Sylvie Testud was born on January 17, 1971 in Lyon, Rhône, France, is a French actress, writer and director. Her film career began in 1991. She was later highly acclaimed, and has twice won César Awards.
She grew up in La Croix-Rousse quarter of Lyon, an area with many Portuguese, Spanish and Italian immigrants – her mother herself, an immigrant from Italy in the 1960s. Her mother married a Frenchman but he left the family when Sylvie was just two years old. In 2003 when asked if she thought of trying to meet him she said: “I don’t see what it would give me. Either the guy is nice, and I shall have lost thirty years, or he is useless, and it is not worth the trouble.”
In 1985, aged 14, she saw Charlotte Gainsbourg in her role of the complex young girl in L’Effrontée, the film of Claude Miller, identified with her, and so took drama classes in Lyon with the actor and director Christian Taponard. In 1989, she moved to Paris and spent three years at the Conservatoire (CNSAD). In the early and mid 1990s, she landed her first small roles in films like L’Histoire du garcon qui voulait qu’on l’embrasse directed by Philippe Harel, and Love, etc. director, Marion Vernoux.
In 1997 she had great success in Germany with Caroline Link’s Jenseits der Stille for which she learnt German, sign language, and the clarinet. In 1998 she had her first major role in French cinema playing Béa in Thomas Vincent’s Karnaval. In 2000 she starred in Chantal Akerman’s La Captive, an adaptation of La Prisonièrre, the fifth part of Marcel Proust’s A La Recherche du Temps Perdu. In 2001 she won the César Award for Most Promising Actress for her portrayal of Christine Papin, one of the Papin sisters, in Les Blessures assassines (English title: Murderous Maids), The story concerned a young servant woman found guilty of the murder, with her sister’s help, of her employer’s wife and daughter; it had made sensational headlines in France in 1933.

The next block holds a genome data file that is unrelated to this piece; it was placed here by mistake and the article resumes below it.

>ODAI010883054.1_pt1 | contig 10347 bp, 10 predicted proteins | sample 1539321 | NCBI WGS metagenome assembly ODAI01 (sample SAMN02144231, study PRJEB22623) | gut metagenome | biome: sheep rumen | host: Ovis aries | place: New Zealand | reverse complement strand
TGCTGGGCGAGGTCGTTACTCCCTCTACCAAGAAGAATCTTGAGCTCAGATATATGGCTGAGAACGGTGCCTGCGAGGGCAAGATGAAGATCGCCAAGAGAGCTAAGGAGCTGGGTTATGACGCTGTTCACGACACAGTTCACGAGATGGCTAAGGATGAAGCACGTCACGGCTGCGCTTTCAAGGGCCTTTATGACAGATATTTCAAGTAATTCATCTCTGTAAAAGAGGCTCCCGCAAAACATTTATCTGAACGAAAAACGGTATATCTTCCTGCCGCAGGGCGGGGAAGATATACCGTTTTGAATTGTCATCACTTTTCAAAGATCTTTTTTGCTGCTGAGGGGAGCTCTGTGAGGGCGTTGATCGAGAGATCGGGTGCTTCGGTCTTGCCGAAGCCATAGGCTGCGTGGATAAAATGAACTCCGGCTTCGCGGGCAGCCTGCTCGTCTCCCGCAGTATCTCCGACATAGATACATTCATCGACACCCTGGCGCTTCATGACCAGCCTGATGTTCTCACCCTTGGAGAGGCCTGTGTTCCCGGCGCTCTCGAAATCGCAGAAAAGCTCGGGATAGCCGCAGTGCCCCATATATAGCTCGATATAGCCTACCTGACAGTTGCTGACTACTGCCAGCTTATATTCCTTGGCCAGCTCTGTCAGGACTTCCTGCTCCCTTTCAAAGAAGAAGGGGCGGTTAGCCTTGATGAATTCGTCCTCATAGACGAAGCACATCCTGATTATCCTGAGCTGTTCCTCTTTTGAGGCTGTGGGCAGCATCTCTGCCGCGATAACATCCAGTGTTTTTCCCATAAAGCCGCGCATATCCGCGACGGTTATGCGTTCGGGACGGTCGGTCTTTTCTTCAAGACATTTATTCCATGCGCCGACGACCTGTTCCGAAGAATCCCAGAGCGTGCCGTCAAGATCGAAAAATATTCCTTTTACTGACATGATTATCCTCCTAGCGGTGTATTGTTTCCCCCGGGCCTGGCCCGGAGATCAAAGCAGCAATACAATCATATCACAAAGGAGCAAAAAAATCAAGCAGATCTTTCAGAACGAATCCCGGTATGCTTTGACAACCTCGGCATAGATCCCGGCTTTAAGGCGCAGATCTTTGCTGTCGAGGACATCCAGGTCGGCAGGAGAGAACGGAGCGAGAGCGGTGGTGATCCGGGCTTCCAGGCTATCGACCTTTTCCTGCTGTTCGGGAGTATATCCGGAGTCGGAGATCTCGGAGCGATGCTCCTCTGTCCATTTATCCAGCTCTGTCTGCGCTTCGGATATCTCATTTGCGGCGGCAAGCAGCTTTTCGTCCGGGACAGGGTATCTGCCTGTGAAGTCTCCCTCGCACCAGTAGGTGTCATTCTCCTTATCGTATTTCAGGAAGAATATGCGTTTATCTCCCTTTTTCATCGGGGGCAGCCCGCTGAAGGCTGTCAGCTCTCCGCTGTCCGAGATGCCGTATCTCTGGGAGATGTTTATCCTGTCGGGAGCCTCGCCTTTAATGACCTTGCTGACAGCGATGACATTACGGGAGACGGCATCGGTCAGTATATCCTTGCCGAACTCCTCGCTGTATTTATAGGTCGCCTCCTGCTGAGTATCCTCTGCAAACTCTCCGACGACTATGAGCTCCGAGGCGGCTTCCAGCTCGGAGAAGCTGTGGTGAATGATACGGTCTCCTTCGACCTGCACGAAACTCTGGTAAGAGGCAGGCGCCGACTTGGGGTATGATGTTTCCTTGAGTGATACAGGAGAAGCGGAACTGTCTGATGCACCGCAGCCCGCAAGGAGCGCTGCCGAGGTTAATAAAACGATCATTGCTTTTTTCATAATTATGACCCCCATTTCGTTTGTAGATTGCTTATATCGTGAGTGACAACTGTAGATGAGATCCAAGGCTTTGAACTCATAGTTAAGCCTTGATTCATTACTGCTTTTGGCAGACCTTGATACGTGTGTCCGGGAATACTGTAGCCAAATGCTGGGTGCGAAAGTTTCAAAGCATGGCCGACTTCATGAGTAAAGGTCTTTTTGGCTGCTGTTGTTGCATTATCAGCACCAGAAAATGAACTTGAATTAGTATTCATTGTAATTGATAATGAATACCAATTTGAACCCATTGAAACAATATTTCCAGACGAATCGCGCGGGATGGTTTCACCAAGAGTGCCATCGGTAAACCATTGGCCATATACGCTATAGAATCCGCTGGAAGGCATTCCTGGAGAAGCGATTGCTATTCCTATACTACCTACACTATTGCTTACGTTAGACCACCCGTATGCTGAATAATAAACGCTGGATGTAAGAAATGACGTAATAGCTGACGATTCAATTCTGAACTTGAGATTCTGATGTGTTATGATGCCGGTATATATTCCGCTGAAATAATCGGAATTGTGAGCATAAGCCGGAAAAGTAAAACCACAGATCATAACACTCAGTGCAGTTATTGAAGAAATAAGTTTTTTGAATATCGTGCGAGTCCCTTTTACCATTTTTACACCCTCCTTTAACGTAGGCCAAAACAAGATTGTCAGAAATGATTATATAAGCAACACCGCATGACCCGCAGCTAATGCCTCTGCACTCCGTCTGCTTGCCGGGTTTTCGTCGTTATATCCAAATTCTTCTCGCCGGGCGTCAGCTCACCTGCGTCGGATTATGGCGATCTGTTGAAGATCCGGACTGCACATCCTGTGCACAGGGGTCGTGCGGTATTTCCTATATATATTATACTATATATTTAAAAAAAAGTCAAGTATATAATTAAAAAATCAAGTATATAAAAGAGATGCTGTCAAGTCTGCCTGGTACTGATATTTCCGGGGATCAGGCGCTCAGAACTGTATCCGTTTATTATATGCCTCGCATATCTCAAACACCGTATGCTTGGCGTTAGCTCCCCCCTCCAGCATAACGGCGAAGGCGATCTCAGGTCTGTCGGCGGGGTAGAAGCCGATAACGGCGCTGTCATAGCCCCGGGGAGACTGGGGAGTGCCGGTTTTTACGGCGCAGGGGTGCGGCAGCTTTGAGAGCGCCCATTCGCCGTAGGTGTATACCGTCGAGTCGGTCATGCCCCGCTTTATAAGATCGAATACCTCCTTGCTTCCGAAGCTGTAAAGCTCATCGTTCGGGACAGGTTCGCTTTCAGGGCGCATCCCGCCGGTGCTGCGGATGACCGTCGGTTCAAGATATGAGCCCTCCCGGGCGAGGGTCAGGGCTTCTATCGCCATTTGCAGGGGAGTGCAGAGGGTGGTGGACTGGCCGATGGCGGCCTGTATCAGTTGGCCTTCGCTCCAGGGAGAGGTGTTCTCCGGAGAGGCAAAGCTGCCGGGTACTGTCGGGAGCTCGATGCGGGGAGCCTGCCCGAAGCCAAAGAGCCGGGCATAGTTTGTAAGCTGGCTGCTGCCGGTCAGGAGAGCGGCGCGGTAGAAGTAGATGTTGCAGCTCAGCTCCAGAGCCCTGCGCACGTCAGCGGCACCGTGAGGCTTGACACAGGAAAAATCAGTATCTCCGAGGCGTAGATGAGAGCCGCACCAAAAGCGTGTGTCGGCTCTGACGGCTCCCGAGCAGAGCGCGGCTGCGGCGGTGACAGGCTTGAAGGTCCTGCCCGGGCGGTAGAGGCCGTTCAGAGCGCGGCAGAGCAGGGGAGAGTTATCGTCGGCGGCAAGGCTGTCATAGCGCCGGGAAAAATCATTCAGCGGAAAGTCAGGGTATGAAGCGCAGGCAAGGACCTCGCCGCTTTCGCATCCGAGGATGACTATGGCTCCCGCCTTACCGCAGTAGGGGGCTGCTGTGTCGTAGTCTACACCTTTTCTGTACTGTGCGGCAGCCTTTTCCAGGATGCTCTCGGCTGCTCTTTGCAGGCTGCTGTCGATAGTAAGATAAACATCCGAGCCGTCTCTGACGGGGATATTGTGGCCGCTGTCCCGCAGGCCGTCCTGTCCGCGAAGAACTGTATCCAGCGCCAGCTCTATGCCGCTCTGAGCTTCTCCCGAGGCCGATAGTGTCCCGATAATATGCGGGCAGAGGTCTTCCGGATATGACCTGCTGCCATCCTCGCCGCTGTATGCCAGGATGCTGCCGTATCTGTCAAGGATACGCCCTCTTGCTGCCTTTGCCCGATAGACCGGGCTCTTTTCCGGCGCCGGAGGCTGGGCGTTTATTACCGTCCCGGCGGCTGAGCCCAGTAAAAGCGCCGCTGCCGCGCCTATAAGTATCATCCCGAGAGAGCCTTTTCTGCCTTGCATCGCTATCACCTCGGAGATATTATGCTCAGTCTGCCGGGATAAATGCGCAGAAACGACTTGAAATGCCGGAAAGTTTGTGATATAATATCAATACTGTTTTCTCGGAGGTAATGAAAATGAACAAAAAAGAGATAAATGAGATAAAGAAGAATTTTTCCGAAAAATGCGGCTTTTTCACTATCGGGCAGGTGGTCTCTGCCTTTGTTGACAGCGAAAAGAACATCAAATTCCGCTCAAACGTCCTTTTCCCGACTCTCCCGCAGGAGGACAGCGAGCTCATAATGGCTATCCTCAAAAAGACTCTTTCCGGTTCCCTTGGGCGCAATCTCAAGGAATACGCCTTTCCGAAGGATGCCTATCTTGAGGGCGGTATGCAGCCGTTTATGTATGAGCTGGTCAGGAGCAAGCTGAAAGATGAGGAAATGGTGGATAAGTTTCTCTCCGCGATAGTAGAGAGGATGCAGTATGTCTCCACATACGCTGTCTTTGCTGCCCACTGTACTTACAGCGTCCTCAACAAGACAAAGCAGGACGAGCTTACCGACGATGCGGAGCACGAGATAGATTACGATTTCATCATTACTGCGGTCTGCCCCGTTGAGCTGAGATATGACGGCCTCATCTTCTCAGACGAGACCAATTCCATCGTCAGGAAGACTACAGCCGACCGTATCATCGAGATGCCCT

In 2003, she published the autobiographical book Il n’y a pas beaucoup d’etoiles ce soir, with anecdotes of her day to day life as an actress. The French edition featured a cover designed by her sister Ghislaine.
One of her most noted performances was as the star of the film Stupeur et tremblements, adapted from the novel by Amélie Nothomb, for which she was awarded a César and a Prix Lumière for best actress in 2004. She plays a woman struggling with the difference in culture between the Japanese business world and the western, Belgian world, from which she comes. In 2005 or 2006 she returned to her native Lyon (to the Théâtre de la Croix Rousse), where she played the rôle of Edith in Philippe Faure’s adaptation of Stefan Zweig’s La Pitié dangereuse. She starred in 2007′s two-time Academy Award-winning film La Vie en Rose, as Momone, Edith Piaf’s best friend. In the 2008 film Sagan, she portrayed the writer Françoise Sagan, earning unanimous praise for her hauntingly accurate portrayal and for which she was again nominated for the César for best actress.
She was made Chevalier (Knight) of the Ordre national du Mérite in March 2009.
She has a son, Ruben, born on 15 February 2005, and a daughter Esther, born in January, 2011.